Category Archives: 1 Corinthians

In Adam and Original Sin

 

One of the more neglected doctrinal teachings in today’s evangelicalism is the doctrine of Union with Christ.  Contrary to popular belief, doctrine is not a word to be avoided, nor is it exclusive for academics and theologians.  Doctrine is simply the teaching of Scripture as it relates to a particular subject, in the case of this post – Union with Christ and its related Union with Adam.  Before we can properly understand our union with Christ as the Apostle Paul alludes to in 1 Corinthians 15:21-22 (and further exposited in Romans 5:12-21; See also Ephesians 1-2), we must understand another union, that with Adam and his fallen posterity.

As mentioned earlier, a summary statement may be found in 1 Corinthians 15:21-22, 21 For as by a man came death, by a man has come also the resurrection of the dead. 22 For as in Adam all die, so also in Christ shall all be made alive”  and is expanded upon in Romans 5:21.

The doctrine of union with Adam, or we may say Adam as our federal head or representative, is this: when Adam sinned in the Garden, all those who have been born “in him” share in the guilt and condemnation of that first sin and experience the pollution from that first sin in their nature (edit).  Said another way, the effects (both the guilt and pollution) of Adam’s sin is not limited to him alone, but the pollution is passed down to subsequent generations  and the guilt is “imputed” (credited) to all mankind.  This is an all inclusive imputation of that original sin, to every individual member of the human race, without exception.

Each individual born from Adam on inherits this original sin, meaning that all persons regardless of doing anything either good or evil are born under the guilt and condemnation of sin and subsequently are under the wrath of God simply because they are born.  This shouldn’t surprise us.  We need only to look at Ephesians 2:1-3 for support of this statement, And you were dead in the trespasses and sins in which you once walked, following the course of this world, following the prince of the power of the air, the spirit that is now at work in the sons of disobedience— among whom we all once lived in the passions of our flesh, carrying out the desires of the body and the mind, and were by nature children of wrath, like the rest of mankind“.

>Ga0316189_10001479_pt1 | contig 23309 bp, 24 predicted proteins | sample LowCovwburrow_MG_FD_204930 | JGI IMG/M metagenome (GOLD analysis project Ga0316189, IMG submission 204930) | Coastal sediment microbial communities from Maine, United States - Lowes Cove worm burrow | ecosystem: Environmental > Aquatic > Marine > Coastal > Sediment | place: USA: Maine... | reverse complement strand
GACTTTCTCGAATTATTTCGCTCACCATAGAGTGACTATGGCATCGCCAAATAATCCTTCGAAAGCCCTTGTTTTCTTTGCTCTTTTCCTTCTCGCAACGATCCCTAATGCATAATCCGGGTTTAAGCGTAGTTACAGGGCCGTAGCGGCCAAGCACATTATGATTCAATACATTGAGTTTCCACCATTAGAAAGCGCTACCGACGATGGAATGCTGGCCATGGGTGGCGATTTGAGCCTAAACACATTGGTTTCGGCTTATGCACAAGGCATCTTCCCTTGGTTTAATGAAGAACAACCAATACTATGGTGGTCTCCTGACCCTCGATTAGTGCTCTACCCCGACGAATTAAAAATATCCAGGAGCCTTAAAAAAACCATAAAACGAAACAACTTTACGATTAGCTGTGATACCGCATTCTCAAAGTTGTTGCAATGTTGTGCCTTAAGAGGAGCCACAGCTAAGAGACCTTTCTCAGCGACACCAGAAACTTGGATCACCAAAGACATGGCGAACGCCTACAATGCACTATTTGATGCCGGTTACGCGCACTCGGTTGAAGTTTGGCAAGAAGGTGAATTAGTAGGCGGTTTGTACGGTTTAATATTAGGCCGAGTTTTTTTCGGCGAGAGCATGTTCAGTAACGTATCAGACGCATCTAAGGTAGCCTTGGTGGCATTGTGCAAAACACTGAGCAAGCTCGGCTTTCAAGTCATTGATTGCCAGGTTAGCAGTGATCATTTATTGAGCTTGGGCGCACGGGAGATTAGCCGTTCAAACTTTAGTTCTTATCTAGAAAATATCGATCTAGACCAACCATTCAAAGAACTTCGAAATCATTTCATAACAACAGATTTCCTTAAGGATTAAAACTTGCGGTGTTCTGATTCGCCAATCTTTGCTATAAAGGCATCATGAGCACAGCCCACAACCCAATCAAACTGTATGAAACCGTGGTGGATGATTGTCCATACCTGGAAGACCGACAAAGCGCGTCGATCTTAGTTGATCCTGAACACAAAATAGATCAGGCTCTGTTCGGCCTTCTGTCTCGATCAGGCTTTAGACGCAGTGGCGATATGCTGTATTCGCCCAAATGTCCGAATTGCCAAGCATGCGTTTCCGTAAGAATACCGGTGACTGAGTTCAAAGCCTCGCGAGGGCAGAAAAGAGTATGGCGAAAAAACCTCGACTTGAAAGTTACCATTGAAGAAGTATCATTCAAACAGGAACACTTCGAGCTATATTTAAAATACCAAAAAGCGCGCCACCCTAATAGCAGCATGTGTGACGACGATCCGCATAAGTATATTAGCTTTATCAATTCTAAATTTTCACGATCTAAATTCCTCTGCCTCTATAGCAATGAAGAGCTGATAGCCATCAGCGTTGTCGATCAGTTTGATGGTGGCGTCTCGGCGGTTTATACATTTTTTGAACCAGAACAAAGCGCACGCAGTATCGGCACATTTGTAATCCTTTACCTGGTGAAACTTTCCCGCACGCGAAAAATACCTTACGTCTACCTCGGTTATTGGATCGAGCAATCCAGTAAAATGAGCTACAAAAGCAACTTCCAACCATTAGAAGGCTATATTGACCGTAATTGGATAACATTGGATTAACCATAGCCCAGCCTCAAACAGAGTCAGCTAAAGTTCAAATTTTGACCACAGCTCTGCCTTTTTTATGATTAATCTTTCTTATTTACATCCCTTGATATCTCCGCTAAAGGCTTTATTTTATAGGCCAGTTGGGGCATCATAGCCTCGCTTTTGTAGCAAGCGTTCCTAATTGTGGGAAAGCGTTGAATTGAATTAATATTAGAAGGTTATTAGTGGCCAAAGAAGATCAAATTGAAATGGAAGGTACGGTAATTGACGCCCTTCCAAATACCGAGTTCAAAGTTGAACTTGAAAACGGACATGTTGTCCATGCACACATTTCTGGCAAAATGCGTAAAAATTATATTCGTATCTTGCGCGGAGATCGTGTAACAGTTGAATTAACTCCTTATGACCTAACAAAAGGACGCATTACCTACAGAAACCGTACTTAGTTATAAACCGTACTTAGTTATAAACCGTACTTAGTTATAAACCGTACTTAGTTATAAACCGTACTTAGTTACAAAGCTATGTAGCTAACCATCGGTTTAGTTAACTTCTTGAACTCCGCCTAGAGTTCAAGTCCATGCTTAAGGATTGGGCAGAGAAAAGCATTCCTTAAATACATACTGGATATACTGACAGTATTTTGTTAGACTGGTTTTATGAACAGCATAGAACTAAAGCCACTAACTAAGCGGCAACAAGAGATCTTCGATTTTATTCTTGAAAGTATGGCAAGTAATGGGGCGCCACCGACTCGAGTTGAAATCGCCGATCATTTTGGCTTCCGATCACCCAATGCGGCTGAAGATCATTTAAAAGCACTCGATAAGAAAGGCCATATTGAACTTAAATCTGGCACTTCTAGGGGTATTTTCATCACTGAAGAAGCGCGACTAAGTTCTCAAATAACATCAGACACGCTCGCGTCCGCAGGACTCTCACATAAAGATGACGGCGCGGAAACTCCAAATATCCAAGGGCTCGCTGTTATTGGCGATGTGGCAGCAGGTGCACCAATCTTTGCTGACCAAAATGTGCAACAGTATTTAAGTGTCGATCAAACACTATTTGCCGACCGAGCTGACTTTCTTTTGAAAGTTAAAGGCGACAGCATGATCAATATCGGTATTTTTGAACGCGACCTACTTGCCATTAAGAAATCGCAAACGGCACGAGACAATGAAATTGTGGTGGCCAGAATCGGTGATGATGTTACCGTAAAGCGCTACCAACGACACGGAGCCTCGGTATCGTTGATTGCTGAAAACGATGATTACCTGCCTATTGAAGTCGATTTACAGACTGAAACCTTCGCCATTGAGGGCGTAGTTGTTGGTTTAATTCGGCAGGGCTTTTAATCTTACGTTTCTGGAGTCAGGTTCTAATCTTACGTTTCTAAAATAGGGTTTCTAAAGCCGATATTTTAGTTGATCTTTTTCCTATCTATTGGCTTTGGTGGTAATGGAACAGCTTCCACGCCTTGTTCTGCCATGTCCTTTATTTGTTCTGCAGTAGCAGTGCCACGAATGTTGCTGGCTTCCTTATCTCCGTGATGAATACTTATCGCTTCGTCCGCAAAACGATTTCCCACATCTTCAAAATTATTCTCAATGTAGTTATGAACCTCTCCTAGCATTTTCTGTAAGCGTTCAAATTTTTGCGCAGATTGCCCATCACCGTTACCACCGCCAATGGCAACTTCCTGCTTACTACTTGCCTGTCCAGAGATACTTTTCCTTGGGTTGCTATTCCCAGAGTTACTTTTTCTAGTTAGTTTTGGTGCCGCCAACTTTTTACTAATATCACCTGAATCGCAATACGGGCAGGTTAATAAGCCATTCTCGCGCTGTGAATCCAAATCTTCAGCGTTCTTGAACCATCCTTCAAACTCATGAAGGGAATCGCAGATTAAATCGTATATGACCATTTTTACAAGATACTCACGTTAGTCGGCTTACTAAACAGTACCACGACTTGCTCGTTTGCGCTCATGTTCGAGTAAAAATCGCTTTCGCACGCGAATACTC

Returning to our verse from 1 Corinthians 15 cited above, we find the parallel statements of “by a man came death” and  “for as in Adam all die” each of which is contrasted with a positive action by Christ, which we will look at in a subsequent post.

For now, we may conclude with the Apostle that through Adam, death spread to all men and that all those “in Adam” die.  Adding Romans 5 to our understanding we read that Therefore, just as sin came into the world through one man, and death through sin, and so death spread to all men because all sinned and Therefore, as one trespass led to condemnation for all men” Romans 5:12, 18. 

Due to our union with Adam, the doctrine of original sin dispels any notion that we are born either morally neutral or morally good.  We are born sinners and act only in accordance with our nature.  Apart from the super-natural work of the Holy Spirit to give us new life and a new heart, we are dead in our trespasses and sins.  Guilty because of our own iniquity and guilty from simply being born downstream of Adam.

Because the doctrine of original sin is opposed to man’s natural inclination that he/she is either morally neutral or morally good, we will look to address some more common objections in a future post.

For Further Study see: Romans 1-3

Preaching the Resurrection